How 5 Hawai‘i Families Built Generational Wealth
Family businesses rarely last for three generations. Here’s how the Ai, Fukunaga, Watumull, Hata and Lau families did it.
Steven C. Ai says many families start businesses but only 5% manage to build substantial wealth and successfully pass it to the third generation.
Cultures around the world have sayings that describe the other 95% of family businesses: in America, one saying is “shirtsleeves to shirtsleeves, and in China, it would be rice paddies to rice paddies,” says Ai, President and CEO of City Mill.
In other words, the first generation works hard and sacrifices to accumulate wealth, the second generation witnesses those sacrifices but may not devote the time and effort needed to maintain the wealth, and it is even rarer for the third generation to perpetuate that initial success, so generational wealth is lost. The family ends up financially where it started – back to wearing working men’s shirtsleeves or working the rice paddy.
The Ai family business has managed to accumulate, expand, manage and pass along family wealth to the third generation. This report follows the path of that local family and four others that have successfully built lasting generational wealth. Along the way, we will offer advice from Jean Santos on how other families can emulate their successes.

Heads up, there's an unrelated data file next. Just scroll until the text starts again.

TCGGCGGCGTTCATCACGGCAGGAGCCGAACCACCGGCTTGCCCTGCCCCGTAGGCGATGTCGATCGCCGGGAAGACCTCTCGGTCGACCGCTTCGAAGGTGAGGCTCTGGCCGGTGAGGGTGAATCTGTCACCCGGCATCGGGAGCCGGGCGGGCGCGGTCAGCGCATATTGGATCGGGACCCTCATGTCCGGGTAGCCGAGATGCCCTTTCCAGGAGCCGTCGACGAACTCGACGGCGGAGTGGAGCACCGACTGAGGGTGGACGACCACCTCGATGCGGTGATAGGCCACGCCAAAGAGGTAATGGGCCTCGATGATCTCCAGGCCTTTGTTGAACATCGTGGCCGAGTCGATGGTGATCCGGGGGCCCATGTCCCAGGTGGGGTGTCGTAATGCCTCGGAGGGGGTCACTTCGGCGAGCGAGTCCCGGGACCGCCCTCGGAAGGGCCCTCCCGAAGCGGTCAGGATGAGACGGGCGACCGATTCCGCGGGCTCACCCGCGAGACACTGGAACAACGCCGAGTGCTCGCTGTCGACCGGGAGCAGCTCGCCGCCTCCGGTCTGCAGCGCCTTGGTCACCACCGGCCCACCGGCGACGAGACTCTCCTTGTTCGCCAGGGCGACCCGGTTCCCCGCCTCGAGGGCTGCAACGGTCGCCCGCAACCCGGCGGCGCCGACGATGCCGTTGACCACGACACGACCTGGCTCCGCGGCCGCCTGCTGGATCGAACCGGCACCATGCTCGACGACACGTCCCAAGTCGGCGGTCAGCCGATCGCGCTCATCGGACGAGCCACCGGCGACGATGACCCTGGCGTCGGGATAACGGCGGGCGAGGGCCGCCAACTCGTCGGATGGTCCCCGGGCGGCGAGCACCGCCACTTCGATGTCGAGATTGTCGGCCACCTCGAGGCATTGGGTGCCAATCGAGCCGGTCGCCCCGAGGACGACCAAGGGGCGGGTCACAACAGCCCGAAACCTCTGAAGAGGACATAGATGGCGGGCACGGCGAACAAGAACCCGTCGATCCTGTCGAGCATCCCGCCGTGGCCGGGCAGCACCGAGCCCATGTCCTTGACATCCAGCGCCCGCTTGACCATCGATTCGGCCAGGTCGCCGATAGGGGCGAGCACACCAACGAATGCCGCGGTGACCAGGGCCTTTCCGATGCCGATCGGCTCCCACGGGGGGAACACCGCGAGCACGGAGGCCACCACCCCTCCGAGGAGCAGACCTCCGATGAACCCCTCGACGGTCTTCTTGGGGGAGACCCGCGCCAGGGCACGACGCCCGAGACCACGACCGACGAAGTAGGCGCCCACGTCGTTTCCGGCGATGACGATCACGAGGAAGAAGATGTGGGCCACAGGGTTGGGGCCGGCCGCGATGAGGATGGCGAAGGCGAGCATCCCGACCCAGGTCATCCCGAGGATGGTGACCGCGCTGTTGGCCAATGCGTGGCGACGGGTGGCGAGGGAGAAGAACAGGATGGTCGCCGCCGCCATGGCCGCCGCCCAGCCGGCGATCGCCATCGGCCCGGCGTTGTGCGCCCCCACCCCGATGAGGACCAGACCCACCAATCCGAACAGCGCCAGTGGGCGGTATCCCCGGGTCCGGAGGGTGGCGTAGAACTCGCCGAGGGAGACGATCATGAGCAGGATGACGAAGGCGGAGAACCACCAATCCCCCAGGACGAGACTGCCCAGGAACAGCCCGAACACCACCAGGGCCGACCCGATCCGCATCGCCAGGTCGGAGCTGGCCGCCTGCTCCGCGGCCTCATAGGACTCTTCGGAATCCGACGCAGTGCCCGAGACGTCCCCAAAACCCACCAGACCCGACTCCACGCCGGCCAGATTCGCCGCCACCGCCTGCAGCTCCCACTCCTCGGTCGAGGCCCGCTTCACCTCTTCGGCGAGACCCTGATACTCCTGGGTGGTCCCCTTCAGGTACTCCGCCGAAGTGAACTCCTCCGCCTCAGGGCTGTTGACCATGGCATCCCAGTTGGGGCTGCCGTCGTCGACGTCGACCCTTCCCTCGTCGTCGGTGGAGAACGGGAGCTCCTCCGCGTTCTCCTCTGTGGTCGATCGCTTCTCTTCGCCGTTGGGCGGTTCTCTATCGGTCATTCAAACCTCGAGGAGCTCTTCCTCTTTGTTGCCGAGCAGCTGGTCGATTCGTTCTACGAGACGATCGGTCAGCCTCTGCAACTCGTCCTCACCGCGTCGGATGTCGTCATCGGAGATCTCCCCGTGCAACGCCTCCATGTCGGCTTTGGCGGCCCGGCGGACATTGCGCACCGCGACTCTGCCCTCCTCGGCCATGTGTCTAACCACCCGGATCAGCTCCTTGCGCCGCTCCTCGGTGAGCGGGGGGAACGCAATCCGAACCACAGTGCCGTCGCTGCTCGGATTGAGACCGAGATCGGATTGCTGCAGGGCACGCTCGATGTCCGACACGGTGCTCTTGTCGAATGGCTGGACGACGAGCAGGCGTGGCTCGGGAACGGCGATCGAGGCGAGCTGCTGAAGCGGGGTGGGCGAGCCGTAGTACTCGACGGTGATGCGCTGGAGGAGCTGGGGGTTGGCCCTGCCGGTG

Santos, who has 41 years of experience in business and advising businesses, is president of Business Consulting Resources. “We help (companies) define what their full potential looks like and help them develop and implement the process and systems that will be required to get them there,” she says.
Steven Ai’s business card is especially interesting because it does not show his title as President and CEO of City Mill. “This is one way that we treat everyone, including employees, equally, fairly and without emphasizing importance to corporate ranking.”
That mindset of treating everyone fairly began with Ai’s grandfather. Chung Kun Ai immigrated to Hawai‘i from a village in China’s southern Guangdong province that was also the birthplace of Sun Yat-sen, who founded the Chinese republic in 1911. The close friends both attended ‘Iolani School and both became Christians.
Sun Yat-sen returned to China, but C.K. Ai (as he was known to his friends) stayed in Hawai‘i and had 10 children, four boys and six girls, all of whom were college educated. It was rare for girls to go to college at that time, but it was one of many signs of how much Ai valued education.
Ai worked briefly as a tailor, but his goal was to work for and learn from James I. Dowsett, who in the late 1800s was a prominent businessman in Honolulu and a confidant to Hawaiian monarchs.
Ai applied for a job, but Dowsett told him to return in a few weeks, which Ai did. Again and again, his request for a job was rejected, but he kept asking. Finally, Dowsett hired Ai because of his perseverance, and the job changed Ai’s life. He learned about business from Dowsett and developed a Western work ethic, says Steven Ai.